Category Archives: Students

Six students honored at the 2013 Northwest Journalists of Color Scholarship reception

Front row (L to R): Elyse Tan, Joella Charis Ortega, Seungkyul Joseph Park, Seungkyul Joseph Park, Ashley Walls and Holly Martinez. Back row (L to R): AAJA Seattle board members Mai Hoang, Caroline Li and Tiffany Wan, Lori Matsukawa of host KING 5 and Steve Kipp, vice president of communications for Comcast Washington.

Front row (L to R): Elyse Tan, Joella Charis Ortega, Seungkyul Joseph Park, Seungkyul Joseph Park, Ashley Walls and Holly Martinez.
Back row (L to R): AAJA Seattle board members Mai Hoang, Caroline Li and Tiffany Wan, Lori Matsukawa of host KING 5 and Steve Kipp, vice president of communications for Comcast Washington.

Several students were recognized during the Northwest Journalists of Color (NJC) Scholarship reception on June 4.

$5,000 in scholarship were presented to the four NJC scholars:

Joella Ortega_Web

Joella Ortega discovered her passion for journalism during her junior year in high school while working on the yearbook staff. When she got to Western Washington University she quickly transformed into a full-fledged reporter. She realized she could no longer live without the rush of investigating, reporting, writing and editing: “The process of creating and publishing an article thrilled me like nothing had ever thrilled me before. I became a mad newswoman, eager to take on all aspects of this 24/7 lifestyle of living. I can make a change by using any medium available to me.” Joella’s goal is to pursue a career in new media journalism. She wants to live and breathe investigative reporting, create works that cannot be ignored, works that wake up a sleeping society to the heartbreak of far away lands – and she is confident she will not fail: “My generation will be the one to alter the face of journalism as America knows it; I know my hope for being a part of this shift is not in vain. I can make a substantial change along with my peers. I want to be a part of this new and improved system of reporting. I will succeed in my education, and I will succeed in my future career as a journalist.” She was chosen specifically for the Comcast Multimedia Scholarship, which was funded by Comcast.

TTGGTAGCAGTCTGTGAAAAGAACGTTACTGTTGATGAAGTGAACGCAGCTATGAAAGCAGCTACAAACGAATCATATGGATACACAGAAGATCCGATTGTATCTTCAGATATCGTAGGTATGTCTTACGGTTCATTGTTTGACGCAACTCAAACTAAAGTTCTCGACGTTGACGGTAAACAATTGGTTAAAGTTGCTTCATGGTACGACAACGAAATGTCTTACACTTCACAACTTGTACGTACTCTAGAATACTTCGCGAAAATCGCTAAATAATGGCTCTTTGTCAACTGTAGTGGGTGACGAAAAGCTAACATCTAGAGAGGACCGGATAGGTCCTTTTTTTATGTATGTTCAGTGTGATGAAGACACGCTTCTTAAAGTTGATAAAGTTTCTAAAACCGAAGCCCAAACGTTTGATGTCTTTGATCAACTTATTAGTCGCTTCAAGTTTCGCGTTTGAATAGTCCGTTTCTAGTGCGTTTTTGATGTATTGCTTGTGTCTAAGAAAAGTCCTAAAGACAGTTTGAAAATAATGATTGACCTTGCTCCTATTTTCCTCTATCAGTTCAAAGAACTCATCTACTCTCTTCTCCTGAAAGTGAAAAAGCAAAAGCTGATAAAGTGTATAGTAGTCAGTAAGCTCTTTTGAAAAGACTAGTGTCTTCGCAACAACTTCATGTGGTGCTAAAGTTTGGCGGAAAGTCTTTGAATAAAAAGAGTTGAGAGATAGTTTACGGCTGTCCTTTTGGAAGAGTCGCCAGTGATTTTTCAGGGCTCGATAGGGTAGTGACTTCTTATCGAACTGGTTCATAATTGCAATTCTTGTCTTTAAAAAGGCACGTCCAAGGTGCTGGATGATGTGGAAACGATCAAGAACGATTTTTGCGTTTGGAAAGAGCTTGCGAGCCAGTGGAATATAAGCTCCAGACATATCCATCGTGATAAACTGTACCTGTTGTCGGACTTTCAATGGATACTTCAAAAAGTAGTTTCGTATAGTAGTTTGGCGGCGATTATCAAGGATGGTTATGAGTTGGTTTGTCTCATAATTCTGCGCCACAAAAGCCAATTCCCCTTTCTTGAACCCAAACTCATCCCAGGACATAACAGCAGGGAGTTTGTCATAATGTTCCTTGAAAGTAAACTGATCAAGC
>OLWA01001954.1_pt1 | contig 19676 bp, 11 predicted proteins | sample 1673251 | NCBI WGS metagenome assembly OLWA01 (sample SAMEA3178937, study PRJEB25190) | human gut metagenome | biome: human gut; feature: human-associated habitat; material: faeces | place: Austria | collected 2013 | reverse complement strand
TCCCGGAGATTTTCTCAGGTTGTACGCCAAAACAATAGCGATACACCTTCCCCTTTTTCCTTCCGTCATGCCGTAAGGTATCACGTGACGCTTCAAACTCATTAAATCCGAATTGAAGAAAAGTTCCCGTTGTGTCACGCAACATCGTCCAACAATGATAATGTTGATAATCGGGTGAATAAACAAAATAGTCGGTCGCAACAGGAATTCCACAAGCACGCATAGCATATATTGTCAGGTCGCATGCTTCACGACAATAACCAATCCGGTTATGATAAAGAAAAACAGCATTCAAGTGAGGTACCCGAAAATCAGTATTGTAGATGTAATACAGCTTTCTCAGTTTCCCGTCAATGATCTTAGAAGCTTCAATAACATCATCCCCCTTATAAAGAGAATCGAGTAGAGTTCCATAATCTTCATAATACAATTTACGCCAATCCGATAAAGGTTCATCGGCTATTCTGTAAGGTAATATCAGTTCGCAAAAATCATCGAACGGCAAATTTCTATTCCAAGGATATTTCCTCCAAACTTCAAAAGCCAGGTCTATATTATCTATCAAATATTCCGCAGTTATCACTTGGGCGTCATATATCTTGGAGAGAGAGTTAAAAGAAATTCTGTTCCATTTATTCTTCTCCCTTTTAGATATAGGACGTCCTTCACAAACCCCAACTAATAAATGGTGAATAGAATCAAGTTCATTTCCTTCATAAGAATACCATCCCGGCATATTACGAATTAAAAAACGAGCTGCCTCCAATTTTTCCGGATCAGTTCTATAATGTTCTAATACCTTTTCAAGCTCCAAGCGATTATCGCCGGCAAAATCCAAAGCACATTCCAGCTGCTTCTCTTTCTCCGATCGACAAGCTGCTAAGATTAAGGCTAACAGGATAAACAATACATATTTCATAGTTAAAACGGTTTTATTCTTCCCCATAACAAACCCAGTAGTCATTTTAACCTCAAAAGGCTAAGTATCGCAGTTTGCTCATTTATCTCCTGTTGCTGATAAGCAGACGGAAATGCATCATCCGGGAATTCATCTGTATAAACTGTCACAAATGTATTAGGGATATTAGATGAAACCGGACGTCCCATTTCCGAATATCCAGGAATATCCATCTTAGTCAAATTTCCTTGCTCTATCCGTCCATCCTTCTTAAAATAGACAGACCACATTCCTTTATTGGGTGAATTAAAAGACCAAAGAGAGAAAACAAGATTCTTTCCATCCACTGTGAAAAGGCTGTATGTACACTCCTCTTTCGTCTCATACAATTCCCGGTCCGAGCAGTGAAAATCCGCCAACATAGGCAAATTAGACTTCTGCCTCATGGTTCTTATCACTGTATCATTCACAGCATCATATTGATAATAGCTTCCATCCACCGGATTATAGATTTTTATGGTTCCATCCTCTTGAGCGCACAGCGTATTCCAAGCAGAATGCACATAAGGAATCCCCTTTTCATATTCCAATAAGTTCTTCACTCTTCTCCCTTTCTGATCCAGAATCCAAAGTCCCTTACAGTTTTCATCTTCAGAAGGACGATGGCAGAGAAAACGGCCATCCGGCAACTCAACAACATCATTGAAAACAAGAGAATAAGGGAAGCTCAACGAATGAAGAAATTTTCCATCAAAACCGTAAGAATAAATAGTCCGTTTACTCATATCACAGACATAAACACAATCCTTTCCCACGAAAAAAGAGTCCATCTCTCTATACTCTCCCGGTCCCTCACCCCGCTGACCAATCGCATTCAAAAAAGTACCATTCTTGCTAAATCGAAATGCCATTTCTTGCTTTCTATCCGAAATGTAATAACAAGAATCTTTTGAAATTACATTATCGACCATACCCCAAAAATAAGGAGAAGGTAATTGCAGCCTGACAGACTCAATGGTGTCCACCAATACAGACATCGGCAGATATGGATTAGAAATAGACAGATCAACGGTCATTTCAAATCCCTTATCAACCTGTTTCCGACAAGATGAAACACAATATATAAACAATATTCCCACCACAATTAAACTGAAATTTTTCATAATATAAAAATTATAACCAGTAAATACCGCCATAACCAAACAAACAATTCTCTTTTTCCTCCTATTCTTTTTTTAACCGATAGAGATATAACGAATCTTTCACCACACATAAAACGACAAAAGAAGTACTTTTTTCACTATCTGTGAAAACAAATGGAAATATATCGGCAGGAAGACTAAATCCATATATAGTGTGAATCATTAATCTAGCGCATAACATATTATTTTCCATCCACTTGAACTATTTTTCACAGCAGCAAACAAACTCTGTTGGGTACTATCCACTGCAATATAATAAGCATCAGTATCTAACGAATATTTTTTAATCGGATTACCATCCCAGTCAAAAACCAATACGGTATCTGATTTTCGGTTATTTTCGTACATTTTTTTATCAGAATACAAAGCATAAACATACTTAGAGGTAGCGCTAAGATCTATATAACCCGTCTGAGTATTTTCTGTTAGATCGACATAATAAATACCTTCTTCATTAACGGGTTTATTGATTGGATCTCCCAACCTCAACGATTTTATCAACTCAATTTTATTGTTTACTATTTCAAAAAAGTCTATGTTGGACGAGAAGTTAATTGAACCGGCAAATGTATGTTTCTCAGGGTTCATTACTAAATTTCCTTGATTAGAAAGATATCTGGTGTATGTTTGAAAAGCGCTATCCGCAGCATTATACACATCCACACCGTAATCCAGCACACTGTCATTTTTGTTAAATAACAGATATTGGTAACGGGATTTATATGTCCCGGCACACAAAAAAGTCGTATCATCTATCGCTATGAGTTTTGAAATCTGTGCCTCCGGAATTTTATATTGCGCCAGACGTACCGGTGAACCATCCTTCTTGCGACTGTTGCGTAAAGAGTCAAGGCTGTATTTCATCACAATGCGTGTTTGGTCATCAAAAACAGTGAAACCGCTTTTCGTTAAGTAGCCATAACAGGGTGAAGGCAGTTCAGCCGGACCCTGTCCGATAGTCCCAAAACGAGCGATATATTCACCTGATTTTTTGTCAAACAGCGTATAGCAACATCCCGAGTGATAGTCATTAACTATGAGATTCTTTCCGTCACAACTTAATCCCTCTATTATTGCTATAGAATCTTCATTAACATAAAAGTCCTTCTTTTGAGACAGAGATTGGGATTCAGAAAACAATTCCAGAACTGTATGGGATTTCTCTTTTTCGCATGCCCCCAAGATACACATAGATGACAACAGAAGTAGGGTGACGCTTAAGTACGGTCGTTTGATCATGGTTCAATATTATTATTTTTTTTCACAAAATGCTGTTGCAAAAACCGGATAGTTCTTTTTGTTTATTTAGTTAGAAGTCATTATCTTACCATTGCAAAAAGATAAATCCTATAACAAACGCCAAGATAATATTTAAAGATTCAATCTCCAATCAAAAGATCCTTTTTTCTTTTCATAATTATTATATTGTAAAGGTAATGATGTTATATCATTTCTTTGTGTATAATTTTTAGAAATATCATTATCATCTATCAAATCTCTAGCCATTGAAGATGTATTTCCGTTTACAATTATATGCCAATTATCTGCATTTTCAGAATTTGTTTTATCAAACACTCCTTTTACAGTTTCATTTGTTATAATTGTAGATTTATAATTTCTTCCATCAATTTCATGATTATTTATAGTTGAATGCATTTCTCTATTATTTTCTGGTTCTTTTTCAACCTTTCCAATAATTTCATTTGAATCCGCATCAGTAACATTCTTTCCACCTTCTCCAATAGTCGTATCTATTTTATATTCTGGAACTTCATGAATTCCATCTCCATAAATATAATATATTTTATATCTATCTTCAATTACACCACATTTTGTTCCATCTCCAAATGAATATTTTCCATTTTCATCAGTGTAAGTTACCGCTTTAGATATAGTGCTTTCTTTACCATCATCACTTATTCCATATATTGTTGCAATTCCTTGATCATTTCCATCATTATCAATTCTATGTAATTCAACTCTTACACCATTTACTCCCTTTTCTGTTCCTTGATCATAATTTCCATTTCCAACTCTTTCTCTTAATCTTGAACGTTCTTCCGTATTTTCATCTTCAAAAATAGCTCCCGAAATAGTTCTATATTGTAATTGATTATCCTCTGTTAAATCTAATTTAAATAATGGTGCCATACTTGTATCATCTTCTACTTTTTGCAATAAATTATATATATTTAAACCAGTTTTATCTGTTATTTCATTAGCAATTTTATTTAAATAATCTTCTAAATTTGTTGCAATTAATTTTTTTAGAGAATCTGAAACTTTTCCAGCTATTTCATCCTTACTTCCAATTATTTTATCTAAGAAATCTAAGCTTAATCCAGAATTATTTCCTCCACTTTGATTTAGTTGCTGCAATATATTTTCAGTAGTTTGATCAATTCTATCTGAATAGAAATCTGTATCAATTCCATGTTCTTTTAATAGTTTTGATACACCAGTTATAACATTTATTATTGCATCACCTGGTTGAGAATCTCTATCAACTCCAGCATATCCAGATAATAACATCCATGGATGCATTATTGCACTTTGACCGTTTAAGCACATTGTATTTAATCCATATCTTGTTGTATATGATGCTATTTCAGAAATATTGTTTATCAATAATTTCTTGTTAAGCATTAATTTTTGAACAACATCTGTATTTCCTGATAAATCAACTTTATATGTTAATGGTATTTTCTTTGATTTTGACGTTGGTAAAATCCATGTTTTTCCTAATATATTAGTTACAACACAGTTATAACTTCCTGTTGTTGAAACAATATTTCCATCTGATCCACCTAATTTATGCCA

Holly Martinez

Holly Martinez is currently attending Seattle University, majoring in journalism. She is the first in her family to go to college: “I want to prove to my younger siblings that they can do it too, no matter how hard it is and no matter how big their dream may be.” In addition, “The fact that I am a woman in a traditional Hispanic Catholic household also contributed
greatly to my desire to write and to be given the tremendous honor of serving as a voice for groups that are oftentimes left voiceless. I’ve learned to embrace my culture while also challenging it.” She started writing poetry in elementary school and was first published in third grade. She says as  time progressed she became more interested in journalism and advocacy work. She has written for the school paper and was hired as a freelance writer for Equal Voice News after being awarded a fellowship opportunity with them. She also did internships with former Washington Secretary of State Sam Reed, KOMO-TV and Comcast. Holly said she would like to be political analyst and one day run for office where she plans to use journalism to reach voters and constituents and attempt to make real changes in the community.